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Shashwat Goenka, sector head (retail & FMCG), RP-Sanjiv Goenka Group.
Shashwat Goenka, sector head (retail & FMCG), RP-Sanjiv Goenka Group.

Stores will be the back-end for online orders: Shashwat Goenka

Over the course of the lockdown, Spencer’s forged tie-ups with Flipkart, Uber and Rapido for last-mile delivery of essentials. Now, as the lockdown eases, Shashwat Goenka says that omni-channel delivery of groceries is here is to stay

NEW DELHI : Spencer’s and Nature’s Basket, with 200 hypermarkets and supermarkets in the country, are the responsibility of Shashwat Goenka, sector head, retail and FMCG (fast-moving consumer goods) at the RP-Sanjiv Goenka group. When the lockdown began on 25 March, Spencer’s, which sells packaged and fresh foods, apart from apparel and electronics, swifty put its entire focus on essential items. Over the course of the lockdown, the retailer forged tie-ups with Flipkart, Uber and Rapido for last-mile delivery of essentials. Now, as the lockdown eases, Goenka tells Mint that omni-channel delivery of groceries is here is to stay. Edited excerpts from an interview:

Has the virus crisis forced a rethink to the business strategy and operations at Spencer’s?

Absolutely. When covid-19 first hit, overnight, our online sales went upwards of 40%, which used to be less than 2% for the company.

We had to gear up for that—so, we actually did a lot of third-party tie-ups to be able to meet that kind of demand in terms of delivery.

We tied up with Uber, Swiggy, Rapido across the country to actually help us do last-mile fulfilment. That is one strategy that I think is here to stay, which is working with other people to meet your ends.

I also think that consumers will move online as well as towards omni-channel—where they will still go to the store, possibly once or twice in the month, but for the rest of the month, I actually believe a lot of consumers will purchase online.

Has this crisis made you re-look at cost structures?

From a business strategy and operations perspective, it has helped us look at costs completely. Things like moving some part of the marketing cost to digital.

Then, because of restrictions in hours of operations, we actually moved to a single shift. That actually led to significant cost savings (on the manpower front).

Because of the focus on essentials, we have also looked at our overall assortment, which was massive—almost over 90,000 articles. We have actually pruned that down significantly.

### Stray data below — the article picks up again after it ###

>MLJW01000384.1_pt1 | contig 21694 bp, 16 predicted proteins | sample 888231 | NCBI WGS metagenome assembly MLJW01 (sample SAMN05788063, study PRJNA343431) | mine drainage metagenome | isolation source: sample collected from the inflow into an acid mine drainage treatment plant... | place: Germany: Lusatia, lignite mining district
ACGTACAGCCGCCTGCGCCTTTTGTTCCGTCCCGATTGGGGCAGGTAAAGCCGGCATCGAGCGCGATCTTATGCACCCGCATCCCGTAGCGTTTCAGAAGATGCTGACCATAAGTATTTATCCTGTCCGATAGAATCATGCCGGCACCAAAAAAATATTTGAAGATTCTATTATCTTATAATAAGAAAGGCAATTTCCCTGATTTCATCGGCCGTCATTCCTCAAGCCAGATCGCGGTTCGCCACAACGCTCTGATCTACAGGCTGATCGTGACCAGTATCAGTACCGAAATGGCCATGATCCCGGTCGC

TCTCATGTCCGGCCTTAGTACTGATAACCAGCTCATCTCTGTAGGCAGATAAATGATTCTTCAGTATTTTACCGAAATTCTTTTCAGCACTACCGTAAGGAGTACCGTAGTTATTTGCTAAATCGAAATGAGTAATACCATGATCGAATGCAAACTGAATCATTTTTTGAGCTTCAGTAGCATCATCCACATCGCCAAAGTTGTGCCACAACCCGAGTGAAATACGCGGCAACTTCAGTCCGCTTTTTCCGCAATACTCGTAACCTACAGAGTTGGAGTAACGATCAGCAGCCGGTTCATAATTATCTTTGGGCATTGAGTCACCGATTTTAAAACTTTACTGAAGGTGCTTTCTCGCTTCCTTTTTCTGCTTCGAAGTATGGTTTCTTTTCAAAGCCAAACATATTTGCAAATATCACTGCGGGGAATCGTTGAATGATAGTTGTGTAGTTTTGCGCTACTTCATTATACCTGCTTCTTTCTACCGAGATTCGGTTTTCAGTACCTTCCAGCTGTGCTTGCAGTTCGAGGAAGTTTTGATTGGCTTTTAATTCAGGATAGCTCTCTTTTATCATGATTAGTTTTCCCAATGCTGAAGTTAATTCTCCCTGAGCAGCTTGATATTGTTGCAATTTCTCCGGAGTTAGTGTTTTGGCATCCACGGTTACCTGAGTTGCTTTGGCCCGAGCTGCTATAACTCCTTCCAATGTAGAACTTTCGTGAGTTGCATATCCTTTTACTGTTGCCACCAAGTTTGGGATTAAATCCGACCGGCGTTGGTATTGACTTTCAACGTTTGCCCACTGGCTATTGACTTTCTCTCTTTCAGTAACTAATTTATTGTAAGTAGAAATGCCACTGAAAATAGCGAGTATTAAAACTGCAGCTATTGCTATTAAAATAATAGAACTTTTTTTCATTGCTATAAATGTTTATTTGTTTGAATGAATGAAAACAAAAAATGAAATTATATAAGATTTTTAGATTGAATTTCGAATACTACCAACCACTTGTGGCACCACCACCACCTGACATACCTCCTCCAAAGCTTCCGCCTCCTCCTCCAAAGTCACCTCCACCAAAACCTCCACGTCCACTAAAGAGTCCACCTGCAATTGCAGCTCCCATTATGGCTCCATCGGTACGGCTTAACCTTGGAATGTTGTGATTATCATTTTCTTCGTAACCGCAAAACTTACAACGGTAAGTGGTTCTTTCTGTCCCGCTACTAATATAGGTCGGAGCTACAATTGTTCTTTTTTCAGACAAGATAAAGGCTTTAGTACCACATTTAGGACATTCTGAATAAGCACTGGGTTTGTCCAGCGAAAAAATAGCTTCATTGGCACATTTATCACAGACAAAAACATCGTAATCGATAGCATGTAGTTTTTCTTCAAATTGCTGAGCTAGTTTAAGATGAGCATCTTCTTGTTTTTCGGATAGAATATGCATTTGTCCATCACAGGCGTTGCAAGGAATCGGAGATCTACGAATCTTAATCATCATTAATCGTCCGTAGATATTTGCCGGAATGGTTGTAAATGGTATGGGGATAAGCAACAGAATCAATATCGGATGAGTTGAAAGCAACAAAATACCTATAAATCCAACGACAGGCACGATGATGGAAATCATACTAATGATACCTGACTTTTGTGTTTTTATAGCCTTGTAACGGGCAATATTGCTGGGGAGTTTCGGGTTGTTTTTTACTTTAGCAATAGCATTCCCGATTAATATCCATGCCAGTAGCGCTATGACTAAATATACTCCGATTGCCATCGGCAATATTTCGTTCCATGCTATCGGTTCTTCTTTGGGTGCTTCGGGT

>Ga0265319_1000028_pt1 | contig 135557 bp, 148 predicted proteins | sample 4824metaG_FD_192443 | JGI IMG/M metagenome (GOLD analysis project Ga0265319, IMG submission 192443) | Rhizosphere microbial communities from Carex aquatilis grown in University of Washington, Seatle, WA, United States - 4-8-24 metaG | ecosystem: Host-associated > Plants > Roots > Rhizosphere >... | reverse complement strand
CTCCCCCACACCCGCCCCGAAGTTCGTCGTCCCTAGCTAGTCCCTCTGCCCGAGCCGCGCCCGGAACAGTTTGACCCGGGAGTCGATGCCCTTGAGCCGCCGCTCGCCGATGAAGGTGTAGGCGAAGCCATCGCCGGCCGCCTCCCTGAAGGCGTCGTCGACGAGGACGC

What does the retail pivot to online mean for physical retail in India?

I definitely see that by the end of the next six months, people starting to go back to a little more normal routine where they will start stepping out a lot more to purchase stuff. So, I don’t see physical retail going down. But, on the other hand, I see online retail becoming larger.

For us, the strategy is going to focus both on e-commerce or ‘out-of-store’ which includes phone deliveries, etc., and the physical store itself. The physical store will serve as a base where customers can come and we will use it as a hub-and-spoke model where each store is the back-end for online orders.

How does Spencer’s anticipate consumer demand in the short to medium term?

In the short term, the increase in demand will primarily be focused on food, plus a few ancillary products. Because of work from home, at least for the next three to four months, there will be demand for products like computers and printers.

In the medium term, three to six months, I expect all the other categories of non-food—be it clothing or everything else that’s used around the house—to actually go up as well.

By the end of, say, five or six months, I anticipate that it will level out and it will go back to what it used to be.

As you enable more deliveries online, would you need to hire people with new skills?

One thing we will be looking for is agility in people that we hire, that is, to be able to very quickly change if business models require you to change. And second would be, of course, people who appreciate and understand the online consumer.

Will you halt any fresh investments scheduled for FY21 for your stores?

We took a call in the first quarter (April-June) that we will not open any of the stores that we had planned. We delayed them to the second quarter. So, actually, we don’t see a reduction in investments in our stores. There will just be some further investments that we will do online.

What sort of consumer changes do you expect, going forward?

In the short to medium term, I actually expect shoppers to spend less time in stores and to actually pick up stuff that they know.

Then, there will be a lot of focus on sanitization, personal hygiene, etc. And that’s a category which has already picked up. I think it will become a full category or a full aisle, going forward.

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